Lessons From Catalonia

If only we’ll look close enough, and reflect/ponder deep enough, there are lessons unfolding right in front of our eyes that we could learn great lessons from. It is a tragedy if one always has to learn the hard way; through bitter experience when lessons could have been learnt from others’ experiences.
Observe every public fora closely in the New Gambia and without fail you will hear talks of ending ‘tribalism’ and creating a Gambian Identity. The proponents of such notion fall short of defining what a Gambian Identity is or is meant to be. The all too familiar line that we need to put country first and ditch ‘tribal’ identities/loyalties gets thrown at anyone who dares ask. What is ‘tribe’ without identity? Who says such identity is anathema to patriotism; that you can’t be a member of one ‘tribe’ and be patriotic as well; creating a mutually exclusive scenario where non-exists.
Take America for example; since we like referencing them so much. With all its racial identities, and the ever present instances of racism one will always find American to be patriots and proud of their country. Americans will tell you that their individual rights and identities are respected and celebrated. They feel a sense of belonging despite the bigotry and hate emanating from one group towards another in certain cases; the law always protect rights and accords individuals the freedom to celebrate their cultures, beliefes and identities. Black History Month, Cinqo De Mayo, Chinese New Year, etc. are all elevated to the national stage without threatening the existence of the state or the union while at the same time according these groups a celebrated identity.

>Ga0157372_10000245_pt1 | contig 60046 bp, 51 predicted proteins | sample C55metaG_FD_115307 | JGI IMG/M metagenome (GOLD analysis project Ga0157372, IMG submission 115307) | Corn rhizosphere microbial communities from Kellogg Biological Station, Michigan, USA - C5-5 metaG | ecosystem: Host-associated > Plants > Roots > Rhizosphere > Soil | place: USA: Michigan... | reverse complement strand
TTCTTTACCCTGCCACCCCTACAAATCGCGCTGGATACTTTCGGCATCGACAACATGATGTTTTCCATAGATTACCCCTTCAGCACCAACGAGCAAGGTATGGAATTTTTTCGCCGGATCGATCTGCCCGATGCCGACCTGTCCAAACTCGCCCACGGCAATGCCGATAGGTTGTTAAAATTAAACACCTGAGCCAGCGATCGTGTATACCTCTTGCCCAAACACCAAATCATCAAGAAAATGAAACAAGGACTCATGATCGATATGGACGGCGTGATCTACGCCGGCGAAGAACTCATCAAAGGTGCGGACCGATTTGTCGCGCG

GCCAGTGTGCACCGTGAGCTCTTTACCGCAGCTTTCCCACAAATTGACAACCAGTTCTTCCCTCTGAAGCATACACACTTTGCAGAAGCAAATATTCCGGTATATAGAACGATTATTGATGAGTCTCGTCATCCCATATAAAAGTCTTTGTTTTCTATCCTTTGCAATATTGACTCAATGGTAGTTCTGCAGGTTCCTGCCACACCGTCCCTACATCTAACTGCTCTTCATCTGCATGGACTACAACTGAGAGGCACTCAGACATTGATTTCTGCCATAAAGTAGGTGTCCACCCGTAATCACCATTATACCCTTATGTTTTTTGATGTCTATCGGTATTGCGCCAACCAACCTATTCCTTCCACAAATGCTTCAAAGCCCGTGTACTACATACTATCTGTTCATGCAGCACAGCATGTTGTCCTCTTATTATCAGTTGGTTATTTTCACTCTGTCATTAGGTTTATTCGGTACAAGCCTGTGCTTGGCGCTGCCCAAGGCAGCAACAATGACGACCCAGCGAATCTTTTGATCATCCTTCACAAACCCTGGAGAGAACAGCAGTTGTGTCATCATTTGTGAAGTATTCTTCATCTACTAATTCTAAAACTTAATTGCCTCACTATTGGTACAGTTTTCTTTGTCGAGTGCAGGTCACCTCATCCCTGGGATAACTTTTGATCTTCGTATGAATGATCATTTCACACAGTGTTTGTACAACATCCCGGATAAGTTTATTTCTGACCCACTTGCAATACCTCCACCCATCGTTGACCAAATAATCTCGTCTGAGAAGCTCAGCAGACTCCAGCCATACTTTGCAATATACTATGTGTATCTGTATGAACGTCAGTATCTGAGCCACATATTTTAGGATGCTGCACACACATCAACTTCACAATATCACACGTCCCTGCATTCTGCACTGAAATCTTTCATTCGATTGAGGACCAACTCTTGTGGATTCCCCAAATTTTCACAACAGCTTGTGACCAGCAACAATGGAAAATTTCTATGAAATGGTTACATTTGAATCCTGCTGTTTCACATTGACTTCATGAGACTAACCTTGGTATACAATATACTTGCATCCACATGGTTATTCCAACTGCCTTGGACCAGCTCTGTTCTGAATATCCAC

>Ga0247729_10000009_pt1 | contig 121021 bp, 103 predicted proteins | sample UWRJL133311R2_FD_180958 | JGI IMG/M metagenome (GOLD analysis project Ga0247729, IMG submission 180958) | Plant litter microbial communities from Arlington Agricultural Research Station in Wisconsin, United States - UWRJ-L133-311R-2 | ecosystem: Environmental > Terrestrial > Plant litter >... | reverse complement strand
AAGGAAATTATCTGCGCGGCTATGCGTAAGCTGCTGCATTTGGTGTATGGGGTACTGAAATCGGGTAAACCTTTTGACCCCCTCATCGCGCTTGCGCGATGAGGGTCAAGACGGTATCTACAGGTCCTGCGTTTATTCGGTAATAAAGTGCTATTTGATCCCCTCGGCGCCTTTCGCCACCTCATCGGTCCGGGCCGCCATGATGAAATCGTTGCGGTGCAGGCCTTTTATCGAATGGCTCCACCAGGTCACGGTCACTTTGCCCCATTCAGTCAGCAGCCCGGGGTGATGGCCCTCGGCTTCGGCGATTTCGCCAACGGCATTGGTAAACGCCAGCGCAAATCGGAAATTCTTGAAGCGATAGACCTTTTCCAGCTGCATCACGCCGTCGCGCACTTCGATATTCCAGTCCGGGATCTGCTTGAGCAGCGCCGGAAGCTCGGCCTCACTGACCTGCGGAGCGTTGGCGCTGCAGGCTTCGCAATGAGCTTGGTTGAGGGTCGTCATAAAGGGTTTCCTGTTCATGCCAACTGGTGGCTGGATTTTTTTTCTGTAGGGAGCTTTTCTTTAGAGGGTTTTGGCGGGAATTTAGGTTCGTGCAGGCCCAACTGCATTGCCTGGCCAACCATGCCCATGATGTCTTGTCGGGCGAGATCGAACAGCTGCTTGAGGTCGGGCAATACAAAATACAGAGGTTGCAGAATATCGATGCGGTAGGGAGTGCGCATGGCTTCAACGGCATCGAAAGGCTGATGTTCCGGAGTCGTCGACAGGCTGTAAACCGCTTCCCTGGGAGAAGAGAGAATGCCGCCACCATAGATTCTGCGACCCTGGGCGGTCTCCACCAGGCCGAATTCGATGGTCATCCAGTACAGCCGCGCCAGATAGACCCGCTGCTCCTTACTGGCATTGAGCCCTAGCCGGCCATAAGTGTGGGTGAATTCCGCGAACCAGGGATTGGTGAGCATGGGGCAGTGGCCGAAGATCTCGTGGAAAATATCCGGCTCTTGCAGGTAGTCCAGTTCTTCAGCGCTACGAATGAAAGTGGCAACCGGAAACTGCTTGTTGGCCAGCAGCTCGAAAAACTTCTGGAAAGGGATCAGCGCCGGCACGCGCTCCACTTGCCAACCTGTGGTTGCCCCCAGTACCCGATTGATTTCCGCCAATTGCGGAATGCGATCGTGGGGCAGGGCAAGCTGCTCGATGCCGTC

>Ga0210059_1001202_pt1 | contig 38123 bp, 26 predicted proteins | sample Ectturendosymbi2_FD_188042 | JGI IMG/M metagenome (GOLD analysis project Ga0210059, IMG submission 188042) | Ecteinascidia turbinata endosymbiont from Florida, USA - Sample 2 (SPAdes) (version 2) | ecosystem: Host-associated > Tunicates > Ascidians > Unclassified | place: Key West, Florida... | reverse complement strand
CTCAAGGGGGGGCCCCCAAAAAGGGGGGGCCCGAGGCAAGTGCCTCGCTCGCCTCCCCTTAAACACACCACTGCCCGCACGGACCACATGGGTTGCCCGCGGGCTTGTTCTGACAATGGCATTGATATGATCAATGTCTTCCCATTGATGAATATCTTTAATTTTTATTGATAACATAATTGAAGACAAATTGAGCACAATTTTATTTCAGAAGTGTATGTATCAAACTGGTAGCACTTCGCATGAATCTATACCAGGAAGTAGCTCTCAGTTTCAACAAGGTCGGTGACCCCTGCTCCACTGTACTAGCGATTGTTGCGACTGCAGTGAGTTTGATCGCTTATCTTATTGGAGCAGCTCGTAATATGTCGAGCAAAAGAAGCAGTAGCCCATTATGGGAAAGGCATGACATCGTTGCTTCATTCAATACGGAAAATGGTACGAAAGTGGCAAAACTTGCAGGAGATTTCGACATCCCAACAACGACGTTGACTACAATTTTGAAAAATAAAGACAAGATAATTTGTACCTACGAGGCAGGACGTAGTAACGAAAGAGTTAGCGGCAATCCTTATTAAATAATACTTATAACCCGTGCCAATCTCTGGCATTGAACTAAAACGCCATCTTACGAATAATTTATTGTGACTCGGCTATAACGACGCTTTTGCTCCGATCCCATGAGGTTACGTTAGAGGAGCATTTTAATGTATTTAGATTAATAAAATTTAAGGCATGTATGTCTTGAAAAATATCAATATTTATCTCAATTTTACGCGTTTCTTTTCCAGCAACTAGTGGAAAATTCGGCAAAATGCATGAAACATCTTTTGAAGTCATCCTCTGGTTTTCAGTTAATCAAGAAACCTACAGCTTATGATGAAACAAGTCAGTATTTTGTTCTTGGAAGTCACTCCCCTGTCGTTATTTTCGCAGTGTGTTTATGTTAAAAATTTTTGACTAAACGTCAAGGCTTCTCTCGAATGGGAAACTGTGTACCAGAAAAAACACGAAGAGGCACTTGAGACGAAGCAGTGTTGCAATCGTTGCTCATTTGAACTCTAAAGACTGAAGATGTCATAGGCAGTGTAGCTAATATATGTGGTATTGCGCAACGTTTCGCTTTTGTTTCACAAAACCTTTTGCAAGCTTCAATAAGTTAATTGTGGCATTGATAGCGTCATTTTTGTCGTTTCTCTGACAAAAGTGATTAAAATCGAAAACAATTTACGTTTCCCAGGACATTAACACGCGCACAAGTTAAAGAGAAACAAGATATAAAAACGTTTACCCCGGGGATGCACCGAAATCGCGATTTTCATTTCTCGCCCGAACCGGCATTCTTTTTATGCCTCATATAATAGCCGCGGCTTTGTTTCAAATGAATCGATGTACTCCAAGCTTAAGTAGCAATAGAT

The United Kingdom comprises England, Scotland, Wales, and Nothern Ireland, but to us British culture, especially English culture is what we identify the Kingdom by even though the Welsh, the Scots, and the Irish are not exactly of the same culture as the English. Each has their unique customs and even languages. There are even claims of cultural components to the Scottish independence bid. More pronounced of such cultural components in pro-independence movements is that of the Catalans.
For a large part, to us Africans Europeans and westerners are seen as homogeneous groups with national identities. We hardly ever see any sub cultures within those countries, much the same as we’re identified by a large majority of them as African, period.
In a recent article published in Public Radio International, Christopher Woolfe wrote: